I sat in front of my clinical supervisor for my fortnightly meeting in which I was supposed to talk about how I was coping, and how my work helping others was going. “I’m feeling really stressed at the moment.” I started off by saying. This was not an unusual way for me to start supervision sessions. I was hesitant to even bring this up, because I’d talked about my work stress often before and things didn’t seem to be any better for doing so. “How would you rate your stress from 1-10 at the moment?” She asked me in response. “I’d say an eight.” “Eight’s pretty high.” She said, then asked: “What are you doing for self care.” I rattled off a few things I was already doing, meditation, running, spending time in nature. All of the right answers, but I was already doing these things, and was still feeling stressed, and truth be told, pretty unhappy. I quietly despaired, pretended that I’d have a go at the further suggestions for self care that she made, and changed the topic to the work I didn’t want to do with drug and alcohol addicted citizens of West Auckland, who mainly didn’t want to get state mandated help from me, either.
Eventually, sick enough of the work and the workplace that skipped over the surface of the real social and personal issues, I left, a decision I never regretted for an instant. Looking back, I see this experience of so-called self care as actually being the managing of both clinicians and citizens - a substitute for real connection and healing, and certainly a substitute for addressing the disempowerment of both workers and the poor of West Auckland.
Read the rest of the article by Michael Apathy here...
It was with great sadness that I heard today of the closure of Relationships Aotearoa, something only decided upon this week as talks between the Government and Relationships Aotearoa broke down. RA is New Zealand's largest psychotherapy and counselling provider, with 60 locations, 183 employees, and 7000 clients. Furthermore, they have been known as specialists in relationships and couple's counselling, having trained many other practitioners in Emotionally Focused Therapy for couples.
Minister of Social Development Anne Tolley has explained the government's position by focusing on dysfunction within RA, and has said that it is not the taxpayer's responsibility to take up the slack for poor financial management by RA.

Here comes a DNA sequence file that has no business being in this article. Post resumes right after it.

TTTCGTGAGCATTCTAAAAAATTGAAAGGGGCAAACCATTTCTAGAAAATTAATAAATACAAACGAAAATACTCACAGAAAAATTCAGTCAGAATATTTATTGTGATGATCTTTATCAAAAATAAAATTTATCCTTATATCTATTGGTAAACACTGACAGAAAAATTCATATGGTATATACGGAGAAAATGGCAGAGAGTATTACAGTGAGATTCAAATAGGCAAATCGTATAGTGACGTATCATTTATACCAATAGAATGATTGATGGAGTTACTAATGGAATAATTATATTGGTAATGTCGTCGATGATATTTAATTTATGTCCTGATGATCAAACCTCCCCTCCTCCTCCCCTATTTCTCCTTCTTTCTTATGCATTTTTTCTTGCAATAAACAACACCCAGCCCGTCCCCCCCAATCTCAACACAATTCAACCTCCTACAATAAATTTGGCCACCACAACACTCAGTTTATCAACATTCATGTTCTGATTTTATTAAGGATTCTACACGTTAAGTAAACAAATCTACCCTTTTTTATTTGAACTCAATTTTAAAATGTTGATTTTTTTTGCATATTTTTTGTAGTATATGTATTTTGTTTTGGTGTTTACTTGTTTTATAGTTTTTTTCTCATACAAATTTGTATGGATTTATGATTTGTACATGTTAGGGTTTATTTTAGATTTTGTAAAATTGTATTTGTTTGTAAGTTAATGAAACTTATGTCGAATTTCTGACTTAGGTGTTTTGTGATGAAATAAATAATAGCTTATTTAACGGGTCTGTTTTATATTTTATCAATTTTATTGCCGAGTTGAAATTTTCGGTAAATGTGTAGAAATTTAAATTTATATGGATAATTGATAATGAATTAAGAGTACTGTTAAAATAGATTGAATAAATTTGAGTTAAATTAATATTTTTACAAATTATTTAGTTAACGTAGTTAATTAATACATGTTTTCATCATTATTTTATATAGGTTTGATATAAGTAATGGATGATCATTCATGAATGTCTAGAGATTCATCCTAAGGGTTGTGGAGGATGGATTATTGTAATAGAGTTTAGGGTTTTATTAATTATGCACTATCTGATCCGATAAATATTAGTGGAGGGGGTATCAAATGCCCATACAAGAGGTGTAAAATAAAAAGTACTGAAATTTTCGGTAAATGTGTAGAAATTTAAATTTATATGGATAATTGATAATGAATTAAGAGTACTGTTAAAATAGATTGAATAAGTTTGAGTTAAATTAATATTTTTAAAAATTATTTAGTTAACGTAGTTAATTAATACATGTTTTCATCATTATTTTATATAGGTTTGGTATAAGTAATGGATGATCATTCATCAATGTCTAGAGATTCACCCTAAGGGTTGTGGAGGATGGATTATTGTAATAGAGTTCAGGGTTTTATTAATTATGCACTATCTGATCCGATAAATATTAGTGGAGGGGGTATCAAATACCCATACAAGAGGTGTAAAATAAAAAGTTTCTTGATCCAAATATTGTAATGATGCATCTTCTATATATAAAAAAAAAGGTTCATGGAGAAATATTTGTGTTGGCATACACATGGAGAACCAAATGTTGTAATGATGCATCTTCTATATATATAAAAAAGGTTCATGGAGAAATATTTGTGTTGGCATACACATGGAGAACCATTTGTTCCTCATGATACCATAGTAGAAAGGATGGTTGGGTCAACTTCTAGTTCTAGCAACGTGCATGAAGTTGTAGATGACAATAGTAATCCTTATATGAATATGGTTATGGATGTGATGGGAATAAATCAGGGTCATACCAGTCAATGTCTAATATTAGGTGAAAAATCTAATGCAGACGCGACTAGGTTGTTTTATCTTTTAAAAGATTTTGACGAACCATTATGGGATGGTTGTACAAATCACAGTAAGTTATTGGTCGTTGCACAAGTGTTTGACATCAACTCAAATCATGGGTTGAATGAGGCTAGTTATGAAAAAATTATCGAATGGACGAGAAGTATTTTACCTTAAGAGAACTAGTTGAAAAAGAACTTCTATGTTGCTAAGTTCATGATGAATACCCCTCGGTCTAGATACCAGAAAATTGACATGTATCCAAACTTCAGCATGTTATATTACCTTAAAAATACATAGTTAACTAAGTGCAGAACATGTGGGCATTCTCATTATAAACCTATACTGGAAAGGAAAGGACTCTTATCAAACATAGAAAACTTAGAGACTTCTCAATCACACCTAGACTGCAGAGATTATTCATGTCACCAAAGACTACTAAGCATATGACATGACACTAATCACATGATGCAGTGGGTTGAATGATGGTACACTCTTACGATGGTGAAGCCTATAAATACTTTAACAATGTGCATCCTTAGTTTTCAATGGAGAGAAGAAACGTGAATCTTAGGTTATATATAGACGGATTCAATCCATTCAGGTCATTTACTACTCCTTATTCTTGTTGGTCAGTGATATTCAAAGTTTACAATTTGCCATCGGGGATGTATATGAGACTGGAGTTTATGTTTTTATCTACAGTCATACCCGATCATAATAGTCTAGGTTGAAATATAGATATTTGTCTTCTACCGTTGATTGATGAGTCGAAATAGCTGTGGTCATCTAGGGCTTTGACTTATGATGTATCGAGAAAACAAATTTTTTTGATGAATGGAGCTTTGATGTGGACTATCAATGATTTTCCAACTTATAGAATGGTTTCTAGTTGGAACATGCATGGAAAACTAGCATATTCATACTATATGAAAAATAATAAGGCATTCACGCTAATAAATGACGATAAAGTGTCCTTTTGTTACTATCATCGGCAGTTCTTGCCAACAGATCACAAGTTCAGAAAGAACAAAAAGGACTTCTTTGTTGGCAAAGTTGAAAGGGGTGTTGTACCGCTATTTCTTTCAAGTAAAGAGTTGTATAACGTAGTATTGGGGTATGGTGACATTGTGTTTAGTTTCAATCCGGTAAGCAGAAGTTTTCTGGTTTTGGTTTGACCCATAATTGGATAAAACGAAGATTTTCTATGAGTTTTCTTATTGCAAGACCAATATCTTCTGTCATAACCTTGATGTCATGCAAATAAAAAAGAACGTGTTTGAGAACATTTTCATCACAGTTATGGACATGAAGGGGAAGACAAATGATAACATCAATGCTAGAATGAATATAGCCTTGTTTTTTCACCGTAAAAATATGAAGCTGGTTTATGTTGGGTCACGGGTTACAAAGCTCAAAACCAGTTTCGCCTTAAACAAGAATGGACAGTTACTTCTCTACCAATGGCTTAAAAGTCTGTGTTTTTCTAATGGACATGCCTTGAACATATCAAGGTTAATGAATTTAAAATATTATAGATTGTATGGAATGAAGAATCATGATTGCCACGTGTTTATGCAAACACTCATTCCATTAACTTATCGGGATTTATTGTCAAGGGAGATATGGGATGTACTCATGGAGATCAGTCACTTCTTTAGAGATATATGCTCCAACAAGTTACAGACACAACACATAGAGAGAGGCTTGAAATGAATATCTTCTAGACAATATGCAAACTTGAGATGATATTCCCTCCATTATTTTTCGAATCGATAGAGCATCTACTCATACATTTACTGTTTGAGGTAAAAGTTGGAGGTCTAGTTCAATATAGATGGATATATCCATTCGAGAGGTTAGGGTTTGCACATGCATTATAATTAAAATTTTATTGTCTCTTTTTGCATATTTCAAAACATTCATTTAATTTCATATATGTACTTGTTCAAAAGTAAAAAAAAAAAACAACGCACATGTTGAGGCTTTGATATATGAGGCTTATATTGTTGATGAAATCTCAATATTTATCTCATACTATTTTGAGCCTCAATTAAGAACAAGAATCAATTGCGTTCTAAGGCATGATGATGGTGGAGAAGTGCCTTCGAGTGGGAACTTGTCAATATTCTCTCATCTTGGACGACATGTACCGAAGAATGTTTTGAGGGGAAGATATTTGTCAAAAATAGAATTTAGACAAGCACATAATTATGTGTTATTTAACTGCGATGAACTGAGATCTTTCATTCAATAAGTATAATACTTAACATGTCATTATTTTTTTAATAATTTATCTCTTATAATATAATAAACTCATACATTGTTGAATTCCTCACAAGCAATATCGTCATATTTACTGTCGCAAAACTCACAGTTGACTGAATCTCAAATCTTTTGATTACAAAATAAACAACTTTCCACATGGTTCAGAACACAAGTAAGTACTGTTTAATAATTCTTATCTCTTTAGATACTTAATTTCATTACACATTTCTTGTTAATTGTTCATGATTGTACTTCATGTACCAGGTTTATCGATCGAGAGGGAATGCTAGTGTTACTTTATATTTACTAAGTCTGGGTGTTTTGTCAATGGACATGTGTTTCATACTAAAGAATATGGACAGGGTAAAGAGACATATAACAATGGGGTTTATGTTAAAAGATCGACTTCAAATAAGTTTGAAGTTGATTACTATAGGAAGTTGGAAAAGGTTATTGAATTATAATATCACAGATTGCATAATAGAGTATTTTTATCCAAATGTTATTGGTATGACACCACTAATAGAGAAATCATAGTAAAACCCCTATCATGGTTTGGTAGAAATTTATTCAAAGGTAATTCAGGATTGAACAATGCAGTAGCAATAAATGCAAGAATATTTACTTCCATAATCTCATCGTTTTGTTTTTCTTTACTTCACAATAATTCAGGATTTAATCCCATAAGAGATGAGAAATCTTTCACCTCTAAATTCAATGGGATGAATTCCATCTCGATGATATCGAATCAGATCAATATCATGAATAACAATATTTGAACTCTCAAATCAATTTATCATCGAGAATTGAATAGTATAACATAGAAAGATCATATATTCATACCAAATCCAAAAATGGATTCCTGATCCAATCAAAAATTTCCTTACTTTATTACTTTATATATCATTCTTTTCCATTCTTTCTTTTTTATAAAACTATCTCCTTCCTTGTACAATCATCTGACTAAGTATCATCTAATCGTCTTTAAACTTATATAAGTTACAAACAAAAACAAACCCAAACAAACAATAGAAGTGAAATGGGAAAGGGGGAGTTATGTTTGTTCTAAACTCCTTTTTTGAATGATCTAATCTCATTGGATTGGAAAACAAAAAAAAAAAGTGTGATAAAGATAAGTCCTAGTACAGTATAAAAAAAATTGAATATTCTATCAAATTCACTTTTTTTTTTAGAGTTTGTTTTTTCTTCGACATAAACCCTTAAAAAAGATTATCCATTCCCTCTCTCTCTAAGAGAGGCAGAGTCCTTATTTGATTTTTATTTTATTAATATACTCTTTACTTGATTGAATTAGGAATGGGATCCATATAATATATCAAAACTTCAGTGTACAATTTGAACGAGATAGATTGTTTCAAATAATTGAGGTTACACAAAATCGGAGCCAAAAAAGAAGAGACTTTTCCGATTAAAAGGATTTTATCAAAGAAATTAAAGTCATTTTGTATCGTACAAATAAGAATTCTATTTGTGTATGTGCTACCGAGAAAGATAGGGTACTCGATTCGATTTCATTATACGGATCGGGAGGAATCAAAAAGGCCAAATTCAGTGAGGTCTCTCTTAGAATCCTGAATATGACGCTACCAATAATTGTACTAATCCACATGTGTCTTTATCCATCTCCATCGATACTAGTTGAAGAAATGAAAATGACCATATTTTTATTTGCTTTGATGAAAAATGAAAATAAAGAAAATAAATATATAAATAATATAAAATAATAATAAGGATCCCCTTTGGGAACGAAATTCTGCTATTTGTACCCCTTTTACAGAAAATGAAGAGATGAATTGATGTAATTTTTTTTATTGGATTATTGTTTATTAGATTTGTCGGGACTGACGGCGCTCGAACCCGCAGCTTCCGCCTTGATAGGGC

Unfortunately this is a scenario that I have witnessed repeatedly under National Governments. Rhetoric about efficiency and hostility towards the public sector from the National Government has put immense pressure on social service and health organisations. I am convinced that the effect of funding and contract uncertainties, and closures, is anything but efficiency.
It has become normal within counselling and psychotherapy agencies to function under the considerable stress of funding uncertainty, and for the individual employees, loss of livelihood. The National Government would like us to think that this is the market delivering us taxpayers efficiency, through healthy competition.
What I have seen and heard about in many counselling and psychotherapy agencies is clinicians becoming debilitated by dealing with this additional pressure on top of dealing with the stress and pain that their client's bring them to work with. Research on burnout in mental health professionals includes various studies, a UK study showing that 21% to 41% of professionals at any one time report high levels of emotional exhaustion. When these staff burnout, they become more physically and mentally sick, less effective, and become more rejecting and judgmental of those that they are supposed to be able to help. I have seen agencies waste countless hours of their staff's time managing the stress of financial pressures, rather than be able to do what they do best - help their clients. Clients get switched between clinicians due to closures or difficulty with staff retention, often negatively impacting their emotional healing. In summary, clinicians are hurt and are less effective due to constant funding uncertainty delivered by the National Government.
By Anne Tolley's own admission, these sorts of "efficiencies" are likely to continue. Whilst the RA closure is nation-wide, Christchurch is particularly in need of steady and effective support whilst in post-earthquake recovery. Tolley mentions the shift of funding to families and young children. While this is supported by our increased understanding of developmental neurobiology, what we have also learned from this field is that babies and young people do not develop in isolation. I am sure that the clinicians at Relationships Aotearoa have helped thousands of young New Zealanders by ensuring that they never have to be impacted by their parents abusing each other or physically fighting.